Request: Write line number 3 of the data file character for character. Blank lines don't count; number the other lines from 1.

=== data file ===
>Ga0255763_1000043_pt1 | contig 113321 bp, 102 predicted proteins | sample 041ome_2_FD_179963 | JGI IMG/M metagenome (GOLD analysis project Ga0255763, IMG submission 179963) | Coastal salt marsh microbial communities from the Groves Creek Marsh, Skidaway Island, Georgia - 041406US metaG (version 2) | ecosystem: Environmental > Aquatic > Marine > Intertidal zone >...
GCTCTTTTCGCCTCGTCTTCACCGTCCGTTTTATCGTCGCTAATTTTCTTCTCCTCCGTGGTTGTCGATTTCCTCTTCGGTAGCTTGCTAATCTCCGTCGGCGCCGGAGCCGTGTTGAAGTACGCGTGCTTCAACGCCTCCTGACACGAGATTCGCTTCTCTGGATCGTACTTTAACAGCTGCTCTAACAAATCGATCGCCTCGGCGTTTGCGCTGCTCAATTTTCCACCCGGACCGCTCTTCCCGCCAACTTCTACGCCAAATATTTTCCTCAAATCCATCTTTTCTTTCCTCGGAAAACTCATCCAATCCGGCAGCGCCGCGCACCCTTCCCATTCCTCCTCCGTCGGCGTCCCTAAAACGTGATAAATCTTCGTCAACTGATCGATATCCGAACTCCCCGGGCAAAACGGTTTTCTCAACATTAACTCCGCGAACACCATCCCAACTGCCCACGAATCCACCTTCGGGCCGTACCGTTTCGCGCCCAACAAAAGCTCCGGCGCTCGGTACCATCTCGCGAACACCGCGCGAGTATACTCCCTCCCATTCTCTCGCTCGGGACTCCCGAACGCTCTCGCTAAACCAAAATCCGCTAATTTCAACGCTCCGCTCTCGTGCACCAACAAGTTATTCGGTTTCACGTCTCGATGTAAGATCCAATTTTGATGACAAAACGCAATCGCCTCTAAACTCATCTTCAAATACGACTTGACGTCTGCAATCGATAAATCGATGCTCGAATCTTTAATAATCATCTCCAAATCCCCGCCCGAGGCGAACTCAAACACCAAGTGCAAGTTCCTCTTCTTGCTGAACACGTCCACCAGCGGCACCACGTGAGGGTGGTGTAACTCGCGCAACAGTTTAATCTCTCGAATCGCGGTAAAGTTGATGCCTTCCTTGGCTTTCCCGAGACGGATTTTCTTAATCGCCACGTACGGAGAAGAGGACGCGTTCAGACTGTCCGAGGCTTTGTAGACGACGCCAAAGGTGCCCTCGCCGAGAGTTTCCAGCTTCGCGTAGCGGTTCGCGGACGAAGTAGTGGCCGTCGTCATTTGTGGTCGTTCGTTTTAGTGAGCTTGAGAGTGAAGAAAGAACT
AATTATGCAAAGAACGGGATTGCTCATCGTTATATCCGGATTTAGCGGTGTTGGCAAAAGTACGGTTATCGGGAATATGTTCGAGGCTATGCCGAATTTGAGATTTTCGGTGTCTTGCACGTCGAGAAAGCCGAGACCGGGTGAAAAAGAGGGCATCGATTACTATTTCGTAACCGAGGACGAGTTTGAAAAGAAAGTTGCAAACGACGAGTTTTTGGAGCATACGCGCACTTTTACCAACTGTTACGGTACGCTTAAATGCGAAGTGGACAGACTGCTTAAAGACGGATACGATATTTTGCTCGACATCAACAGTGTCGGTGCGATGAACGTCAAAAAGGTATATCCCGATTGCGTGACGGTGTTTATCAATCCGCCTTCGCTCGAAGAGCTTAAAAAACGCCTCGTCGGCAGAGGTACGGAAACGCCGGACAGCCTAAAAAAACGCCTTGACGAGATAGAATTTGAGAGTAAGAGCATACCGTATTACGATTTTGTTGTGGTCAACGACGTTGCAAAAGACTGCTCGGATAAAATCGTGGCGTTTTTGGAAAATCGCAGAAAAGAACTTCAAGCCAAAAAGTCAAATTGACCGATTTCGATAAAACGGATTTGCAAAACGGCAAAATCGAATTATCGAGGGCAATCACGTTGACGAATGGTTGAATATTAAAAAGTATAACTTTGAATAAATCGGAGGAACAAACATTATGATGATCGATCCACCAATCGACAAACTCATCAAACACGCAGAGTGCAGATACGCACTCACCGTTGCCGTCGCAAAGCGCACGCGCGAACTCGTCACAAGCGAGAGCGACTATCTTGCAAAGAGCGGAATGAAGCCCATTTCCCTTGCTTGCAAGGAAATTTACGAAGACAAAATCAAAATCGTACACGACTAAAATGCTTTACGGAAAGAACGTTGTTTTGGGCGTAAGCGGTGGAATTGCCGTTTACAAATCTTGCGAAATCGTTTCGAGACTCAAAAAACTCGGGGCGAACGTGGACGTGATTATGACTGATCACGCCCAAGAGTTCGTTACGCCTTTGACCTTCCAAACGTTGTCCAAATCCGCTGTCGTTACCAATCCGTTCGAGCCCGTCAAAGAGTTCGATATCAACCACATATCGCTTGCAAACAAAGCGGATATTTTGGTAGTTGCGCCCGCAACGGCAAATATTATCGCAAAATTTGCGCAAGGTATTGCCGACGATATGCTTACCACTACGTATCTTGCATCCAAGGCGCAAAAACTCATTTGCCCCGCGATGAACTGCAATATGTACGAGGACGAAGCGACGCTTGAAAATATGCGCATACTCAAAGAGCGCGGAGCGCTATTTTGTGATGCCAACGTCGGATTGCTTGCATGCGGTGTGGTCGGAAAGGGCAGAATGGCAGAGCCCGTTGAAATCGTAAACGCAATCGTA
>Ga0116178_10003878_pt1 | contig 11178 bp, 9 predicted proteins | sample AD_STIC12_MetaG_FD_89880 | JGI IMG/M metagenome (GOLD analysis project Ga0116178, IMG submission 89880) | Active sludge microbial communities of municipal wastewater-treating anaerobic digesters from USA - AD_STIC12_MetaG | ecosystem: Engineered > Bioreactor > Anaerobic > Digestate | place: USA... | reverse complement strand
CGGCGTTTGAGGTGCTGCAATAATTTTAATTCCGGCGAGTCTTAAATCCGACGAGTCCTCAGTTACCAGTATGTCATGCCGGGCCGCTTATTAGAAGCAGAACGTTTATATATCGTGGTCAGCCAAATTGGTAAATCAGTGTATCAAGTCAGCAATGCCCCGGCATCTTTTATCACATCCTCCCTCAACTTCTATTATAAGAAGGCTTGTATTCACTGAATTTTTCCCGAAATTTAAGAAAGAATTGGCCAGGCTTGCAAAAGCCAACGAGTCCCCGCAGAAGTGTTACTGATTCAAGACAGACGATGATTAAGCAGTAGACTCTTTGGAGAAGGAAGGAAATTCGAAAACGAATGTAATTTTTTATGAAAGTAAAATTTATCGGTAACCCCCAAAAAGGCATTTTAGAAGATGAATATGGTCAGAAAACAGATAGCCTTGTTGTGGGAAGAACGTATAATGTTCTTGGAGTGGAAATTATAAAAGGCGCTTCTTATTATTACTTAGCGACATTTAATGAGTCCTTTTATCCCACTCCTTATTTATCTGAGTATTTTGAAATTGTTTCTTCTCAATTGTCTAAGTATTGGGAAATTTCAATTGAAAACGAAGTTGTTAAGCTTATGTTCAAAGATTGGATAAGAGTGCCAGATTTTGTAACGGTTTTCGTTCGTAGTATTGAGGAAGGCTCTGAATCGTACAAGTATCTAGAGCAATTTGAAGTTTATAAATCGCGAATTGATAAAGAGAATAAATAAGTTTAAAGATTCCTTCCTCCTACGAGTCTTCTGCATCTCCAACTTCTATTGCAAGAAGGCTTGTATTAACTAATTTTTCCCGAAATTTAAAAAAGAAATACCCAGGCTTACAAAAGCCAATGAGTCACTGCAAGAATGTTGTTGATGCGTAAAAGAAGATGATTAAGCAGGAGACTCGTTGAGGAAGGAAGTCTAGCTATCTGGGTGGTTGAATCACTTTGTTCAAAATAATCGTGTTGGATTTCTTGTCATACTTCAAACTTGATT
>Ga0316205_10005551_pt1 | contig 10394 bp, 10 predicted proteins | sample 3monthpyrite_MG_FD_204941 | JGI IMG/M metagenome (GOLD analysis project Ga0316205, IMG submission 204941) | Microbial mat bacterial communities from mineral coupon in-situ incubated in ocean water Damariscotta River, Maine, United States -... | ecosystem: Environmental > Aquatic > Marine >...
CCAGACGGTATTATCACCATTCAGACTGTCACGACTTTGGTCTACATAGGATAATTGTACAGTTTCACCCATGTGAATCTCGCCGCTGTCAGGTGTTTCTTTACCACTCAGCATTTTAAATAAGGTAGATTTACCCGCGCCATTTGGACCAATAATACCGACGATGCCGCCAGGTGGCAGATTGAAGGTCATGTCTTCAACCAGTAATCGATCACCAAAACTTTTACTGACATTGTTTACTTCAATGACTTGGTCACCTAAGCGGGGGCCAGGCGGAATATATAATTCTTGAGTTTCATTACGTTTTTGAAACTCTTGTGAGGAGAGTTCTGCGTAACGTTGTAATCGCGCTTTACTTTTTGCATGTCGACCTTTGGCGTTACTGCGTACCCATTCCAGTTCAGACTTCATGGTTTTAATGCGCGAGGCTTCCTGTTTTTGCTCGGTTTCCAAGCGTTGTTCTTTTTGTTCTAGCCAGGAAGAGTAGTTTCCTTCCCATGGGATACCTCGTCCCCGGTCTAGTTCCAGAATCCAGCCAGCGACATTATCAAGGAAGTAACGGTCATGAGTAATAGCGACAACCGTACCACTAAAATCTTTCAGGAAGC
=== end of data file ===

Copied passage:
AATTATGCAAAGAACGGGATTGCTCATCGTTATATCCGGATTTAGCGGTGTTGGCAAAAGTACGGTTATCGGGAATATGTTCGAGGCTATGCCGAATTTGAGATTTTCGGTGTCTTGCACGTCGAGAAAGCCGAGACCGGGTGAAAAAGAGGGCATCGATTACTATTTCGTAACCGAGGACGAGTTTGAAAAGAAAGTTGCAAACGACGAGTTTTTGGAGCATACGCGCACTTTTACCAACTGTTACGGTACGCTTAAATGCGAAGTGGACAGACTGCTTAAAGACGGATACGATATTTTGCTCGACATCAACAGTGTCGGTGCGATGAACGTCAAAAAGGTATATCCCGATTGCGTGACGGTGTTTATCAATCCGCCTTCGCTCGAAGAGCTTAAAAAACGCCTCGTCGGCAGAGGTACGGAAACGCCGGACAGCCTAAAAAAACGCCTTGACGAGATAGAATTTGAGAGTAAGAGCATACCGTATTACGATTTTGTTGTGGTCAACGACGTTGCAAAAGACTGCTCGGATAAAATCGTGGCGTTTTTGGAAAATCGCAGAAAAGAACTTCAAGCCAAAAAGTCAAATTGACCGATTTCGATAAAACGGATTTGCAAAACGGCAAAATCGAATTATCGAGGGCAATCACGTTGACGAATGGTTGAATATTAAAAAGTATAACTTTGAATAAATCGGAGGAACAAACATTATGATGATCGATCCACCAATCGACAAACTCATCAAACACGCAGAGTGCAGATACGCACTCACCGTTGCCGTCGCAAAGCGCACGCGCGAACTCGTCACAAGCGAGAGCGACTATCTTGCAAAGAGCGGAATGAAGCCCATTTCCCTTGCTTGCAAGGAAATTTACGAAGACAAAATCAAAATCGTACACGACTAAAATGCTTTACGGAAAGAACGTTGTTTTGGGCGTAAGCGGTGGAATTGCCGTTTACAAATCTTGCGAAATCGTTTCGAGACTCAAAAAACTCGGGGCGAACGTGGACGTGATTATGACTGATCACGCCCAAGAGTTCGTTACGCCTTTGACCTTCCAAACGTTGTCCAAATCCGCTGTCGTTACCAATCCGTTCGAGCCCGTCAAAGAGTTCGATATCAACCACATATCGCTTGCAAACAAAGCGGATATTTTGGTAGTTGCGCCCGCAACGGCAAATATTATCGCAAAATTTGCGCAAGGTATTGCCGACGATATGCTTACCACTACGTATCTTGCATCCAAGGCGCAAAAACTCATTTGCCCCGCGATGAACTGCAATATGTACGAGGACGAAGCGACGCTTGAAAATATGCGCATACTCAAAGAGCGCGGAGCGCTATTTTGTGATGCCAACGTCGGATTGCTTGCATGCGGTGTGGTCGGAAAGGGCAGAATGGCAGAGCCCGTTGAAATCGTAAACGCAATCGTA